The power of touch could — but won't — be Amazon's Achilles' heel

Physical stores need to be re-envisioned to let the feel, smell and sounds of products sell themselves. It's a shame that retailers won't ever do that.

car touchscreen ts
Credit: Thinkstock

A recent AdWeek piece touched on how the five senses drive luxury purchases and found that touch was the most persuasive. In the never-ending effort of physical stores to try to deliver something that e-commerce sites can't, this would seem to be a piece of good news. In theory, it is. In practice, not so much.

The upshot of the report is contained in this quote from Bob Shullman, head of Shullman Research Center: "It's fascinating to me that 17 million adults ranked touch as their No. 1 sense and virtually half of these consumers — 48 percent — reported that they bought a luxury in the past 12 months. Touch-oriented consumers are the No. 1 purchasers of luxuries. This finding suggests to me that if a marketer is advertising a luxury that can be touched, the marketer should consider emphasizing the luxury's touchability qualities in the advertising." 

First off, the argument that "touchability qualities" should be stressed in ads misses the whole point. Let's assume that the item in question is an automobile's leather seat. The point is that the feel of high-quality leather polished and prepped properly is memorable, when experienced via the touch of a finger or the back of a leg. It's the experience that creates the memorable sensation. That's what motivates the buyer. A copywriter's phrasing that "seats are carpeted by buttery-soft leather" doesn't do the trick.

But that was AdWeek, and when in Rome…

Physical retail stores, on the other hand, have plenty of opportunities to expose shoppers to the textures and cushiness of its products, not to mention the smells of fresh baked goods (or a sizzling steak when selling a backyard grill). Even sight comes into play in brick-and-mortars, as viewing the product in person communicates so much more — even when limited to visual observations — than still photos or even video does from a web or mobile site.

By the way, if you want a peek into what the next-generation of m-commerce is going to feel like, check out The New York Times' NYTVR effort. Although the cardboard box feels, well, hokey, the way they shoot videos goes well beyond anything else I've seen the Web. When that effort makes the move into m-commerce at the likes of a Macy's or Target, look out.

But we're not close to being there yet. And until we get there, even visual sense is going to be a strong influencer for physical stores.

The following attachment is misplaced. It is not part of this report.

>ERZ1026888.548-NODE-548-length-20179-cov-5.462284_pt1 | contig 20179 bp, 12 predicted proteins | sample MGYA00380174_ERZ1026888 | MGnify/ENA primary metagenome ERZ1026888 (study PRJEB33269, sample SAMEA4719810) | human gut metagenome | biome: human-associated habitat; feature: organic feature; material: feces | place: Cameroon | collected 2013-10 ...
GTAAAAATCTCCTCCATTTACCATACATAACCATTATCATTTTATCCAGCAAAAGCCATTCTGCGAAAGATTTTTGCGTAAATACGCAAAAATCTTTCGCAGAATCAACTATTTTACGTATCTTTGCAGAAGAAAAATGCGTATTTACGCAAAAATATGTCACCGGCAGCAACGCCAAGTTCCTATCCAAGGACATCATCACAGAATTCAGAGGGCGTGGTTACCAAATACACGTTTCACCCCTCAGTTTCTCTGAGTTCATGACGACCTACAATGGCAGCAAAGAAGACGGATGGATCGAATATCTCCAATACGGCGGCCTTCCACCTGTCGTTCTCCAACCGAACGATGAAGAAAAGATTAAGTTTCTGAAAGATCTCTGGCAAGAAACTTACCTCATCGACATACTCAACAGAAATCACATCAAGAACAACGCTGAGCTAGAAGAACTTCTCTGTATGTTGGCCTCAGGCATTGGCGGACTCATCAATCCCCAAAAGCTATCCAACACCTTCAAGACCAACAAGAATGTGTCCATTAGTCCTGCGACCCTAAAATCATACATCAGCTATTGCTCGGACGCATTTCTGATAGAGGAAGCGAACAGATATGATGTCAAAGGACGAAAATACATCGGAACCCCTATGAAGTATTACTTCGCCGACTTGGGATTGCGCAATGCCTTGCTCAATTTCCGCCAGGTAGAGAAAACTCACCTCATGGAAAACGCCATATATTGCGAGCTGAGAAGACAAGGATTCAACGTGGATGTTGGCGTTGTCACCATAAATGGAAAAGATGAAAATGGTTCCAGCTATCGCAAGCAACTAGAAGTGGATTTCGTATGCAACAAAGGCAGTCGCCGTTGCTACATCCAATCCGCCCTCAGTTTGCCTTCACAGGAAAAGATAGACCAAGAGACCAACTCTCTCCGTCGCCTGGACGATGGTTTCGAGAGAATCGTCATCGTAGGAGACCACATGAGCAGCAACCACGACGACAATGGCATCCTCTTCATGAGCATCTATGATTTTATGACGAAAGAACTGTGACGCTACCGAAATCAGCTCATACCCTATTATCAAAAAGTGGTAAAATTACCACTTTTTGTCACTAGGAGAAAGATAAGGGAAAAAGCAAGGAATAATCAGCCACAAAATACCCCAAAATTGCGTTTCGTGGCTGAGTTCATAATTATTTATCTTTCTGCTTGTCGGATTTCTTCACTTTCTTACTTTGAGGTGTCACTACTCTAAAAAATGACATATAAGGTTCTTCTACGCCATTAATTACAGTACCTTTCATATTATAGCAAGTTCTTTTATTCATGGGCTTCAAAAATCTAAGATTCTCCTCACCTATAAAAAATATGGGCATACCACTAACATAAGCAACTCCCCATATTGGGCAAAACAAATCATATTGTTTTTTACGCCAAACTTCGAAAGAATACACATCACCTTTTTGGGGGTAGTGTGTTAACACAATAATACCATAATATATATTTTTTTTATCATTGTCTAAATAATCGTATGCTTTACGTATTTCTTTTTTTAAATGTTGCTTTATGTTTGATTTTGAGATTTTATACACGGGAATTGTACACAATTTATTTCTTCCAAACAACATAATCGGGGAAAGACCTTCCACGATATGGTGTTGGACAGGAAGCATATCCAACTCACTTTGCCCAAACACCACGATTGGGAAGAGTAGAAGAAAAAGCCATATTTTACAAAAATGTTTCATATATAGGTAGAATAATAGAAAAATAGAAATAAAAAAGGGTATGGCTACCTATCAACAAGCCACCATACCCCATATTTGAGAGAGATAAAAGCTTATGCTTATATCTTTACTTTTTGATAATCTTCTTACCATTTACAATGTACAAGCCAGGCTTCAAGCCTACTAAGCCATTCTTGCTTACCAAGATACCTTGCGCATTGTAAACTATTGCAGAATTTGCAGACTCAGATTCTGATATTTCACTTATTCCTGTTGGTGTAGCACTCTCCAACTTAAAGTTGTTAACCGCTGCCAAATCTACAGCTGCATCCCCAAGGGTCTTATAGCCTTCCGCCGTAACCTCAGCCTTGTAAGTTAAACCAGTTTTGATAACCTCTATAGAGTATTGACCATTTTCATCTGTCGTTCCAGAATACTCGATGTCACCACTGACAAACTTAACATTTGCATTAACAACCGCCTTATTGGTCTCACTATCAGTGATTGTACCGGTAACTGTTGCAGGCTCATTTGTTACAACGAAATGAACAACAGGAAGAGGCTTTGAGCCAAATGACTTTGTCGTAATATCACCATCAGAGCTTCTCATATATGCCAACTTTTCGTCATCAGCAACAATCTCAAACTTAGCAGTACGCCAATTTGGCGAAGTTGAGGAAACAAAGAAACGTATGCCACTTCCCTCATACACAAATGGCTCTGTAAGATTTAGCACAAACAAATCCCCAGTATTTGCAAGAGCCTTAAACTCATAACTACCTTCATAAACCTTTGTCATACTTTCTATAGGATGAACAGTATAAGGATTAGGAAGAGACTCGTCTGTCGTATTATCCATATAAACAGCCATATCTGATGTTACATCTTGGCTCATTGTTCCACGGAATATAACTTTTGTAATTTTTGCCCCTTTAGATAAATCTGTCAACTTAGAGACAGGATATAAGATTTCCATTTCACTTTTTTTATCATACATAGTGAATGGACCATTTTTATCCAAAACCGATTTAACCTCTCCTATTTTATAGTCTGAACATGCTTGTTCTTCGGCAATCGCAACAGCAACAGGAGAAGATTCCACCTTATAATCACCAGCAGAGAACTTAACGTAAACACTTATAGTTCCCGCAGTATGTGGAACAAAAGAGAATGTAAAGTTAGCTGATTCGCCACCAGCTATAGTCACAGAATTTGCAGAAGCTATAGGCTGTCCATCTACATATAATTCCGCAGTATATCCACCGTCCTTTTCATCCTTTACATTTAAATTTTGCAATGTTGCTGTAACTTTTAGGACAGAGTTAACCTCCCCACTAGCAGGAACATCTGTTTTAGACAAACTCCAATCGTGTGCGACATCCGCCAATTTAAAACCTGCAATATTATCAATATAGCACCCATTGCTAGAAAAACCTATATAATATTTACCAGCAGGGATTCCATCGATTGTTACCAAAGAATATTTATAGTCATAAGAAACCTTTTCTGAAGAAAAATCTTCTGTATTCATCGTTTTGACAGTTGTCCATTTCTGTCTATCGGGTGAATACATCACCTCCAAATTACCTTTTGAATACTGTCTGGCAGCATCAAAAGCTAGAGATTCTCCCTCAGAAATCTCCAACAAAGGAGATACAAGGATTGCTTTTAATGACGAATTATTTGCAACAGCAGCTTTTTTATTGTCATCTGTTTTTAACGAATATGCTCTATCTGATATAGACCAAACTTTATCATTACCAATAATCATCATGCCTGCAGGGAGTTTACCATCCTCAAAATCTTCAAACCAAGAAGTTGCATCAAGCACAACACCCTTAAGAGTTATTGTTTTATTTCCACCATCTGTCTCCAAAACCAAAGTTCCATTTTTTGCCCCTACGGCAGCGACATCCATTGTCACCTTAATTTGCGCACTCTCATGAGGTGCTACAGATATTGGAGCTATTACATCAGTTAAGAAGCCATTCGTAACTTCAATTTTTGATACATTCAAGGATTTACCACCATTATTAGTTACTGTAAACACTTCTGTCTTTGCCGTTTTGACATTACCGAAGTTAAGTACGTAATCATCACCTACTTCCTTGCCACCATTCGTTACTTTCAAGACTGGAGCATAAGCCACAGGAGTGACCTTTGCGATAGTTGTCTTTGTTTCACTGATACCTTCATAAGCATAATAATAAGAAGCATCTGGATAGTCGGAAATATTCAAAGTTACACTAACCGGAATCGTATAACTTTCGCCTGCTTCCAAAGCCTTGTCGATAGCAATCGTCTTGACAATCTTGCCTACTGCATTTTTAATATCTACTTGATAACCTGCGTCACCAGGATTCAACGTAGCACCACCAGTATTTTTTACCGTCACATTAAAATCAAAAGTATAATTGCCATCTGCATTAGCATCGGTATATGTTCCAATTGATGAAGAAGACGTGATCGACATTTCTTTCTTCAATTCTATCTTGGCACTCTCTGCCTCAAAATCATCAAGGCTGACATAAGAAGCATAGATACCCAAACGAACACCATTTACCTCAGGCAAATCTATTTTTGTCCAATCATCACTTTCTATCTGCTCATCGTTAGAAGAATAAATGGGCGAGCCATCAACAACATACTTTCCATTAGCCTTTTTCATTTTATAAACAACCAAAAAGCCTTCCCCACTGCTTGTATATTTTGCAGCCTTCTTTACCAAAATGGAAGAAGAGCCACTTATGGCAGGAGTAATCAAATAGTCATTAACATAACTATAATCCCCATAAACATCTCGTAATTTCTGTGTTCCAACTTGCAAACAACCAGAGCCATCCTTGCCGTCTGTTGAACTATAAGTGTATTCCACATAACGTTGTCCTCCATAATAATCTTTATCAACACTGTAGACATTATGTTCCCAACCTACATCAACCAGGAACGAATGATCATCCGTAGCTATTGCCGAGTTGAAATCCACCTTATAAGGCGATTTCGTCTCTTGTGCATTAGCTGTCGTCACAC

To turn this concept into revenue, though, requires retailers to rethink their physical environments and merchandising. Think about it: When you display products overwhelmingly via the hard plastic and cardboard boxes products ship in, you are surrendering to e-commerce. That's because you are hiding/blocking the actual product — and it's textual sensations — from the shopper, merely showing them the flat, 2-D photographs that they can more easily see on the Web and via a mobile device. If you're going to do that, why not just have your products shipped straight to an Amazon warehouse and be done with it?

Products of all kinds need to be released from their cages so customers can physically engage with them. Having one sample of maybe one-one-hundredth of your products on the shelf as a display sample won't do it, especially because your people allow that sample product to get beaten up. That's your representative product?

If physical retailers truly internalized this and made fundamental changes to their environment, not only would it increase direct sales (let your wonderful products sell themselves), but it would make your stores far more pleasant and closer to the experiences you want shoppers to have.

Here's the catch. Even if you do all of these changes, you're still going to lose a healthy chunk of those sales to online foes. In the classic showrooming sense, once you convince shoppers that they want this product, there is nothing to prevent them from clicking to Amazon and ordering it for 25% less.

That's change two. It involves associate training, using mobile-equipped associates to queue-bust (in-aisle checkout) and making your store a personal experience again. We need to regain the intimacy that retailers decades ago had, back in the land of corner drugstores and butcher shops and hardware stores. (Ok, I'll say it: pre-Walmart era.)

In those days, a customer going into a hardware store wasn't buying that hammer from Huntsman's Hardware. He was buying from Phil, the truly knowledgeable guy behind the counter. Phil made honest recommendations and also talked about his kids — and your kids — and local sports teams, and he became a person to you, not a clerk. Those customers would never click away and take that hammer sale away from Phil.

If a shopper can even find a store associate, it's a professional distant and sanitized relationship. And there's no hesitation to shop elsewhere for a 5% discount.

There is no way that e-commerce has a chance today against a store that lets customers touch, smell and hear their products and then offers to sell to them in a personal ,intimate fashion. In short, Amazon stock is looking pretty good.

This article is published as part of the IDG Contributor Network. Want to Join?

To express your thoughts on Computerworld content, visit Computerworld's Facebook page, LinkedIn page and Twitter stream.
Windows 10 annoyances and solutions
Shop Tech Products at Amazon
Notice to our Readers
We're now using social media to take your comments and feedback. Learn more about this here.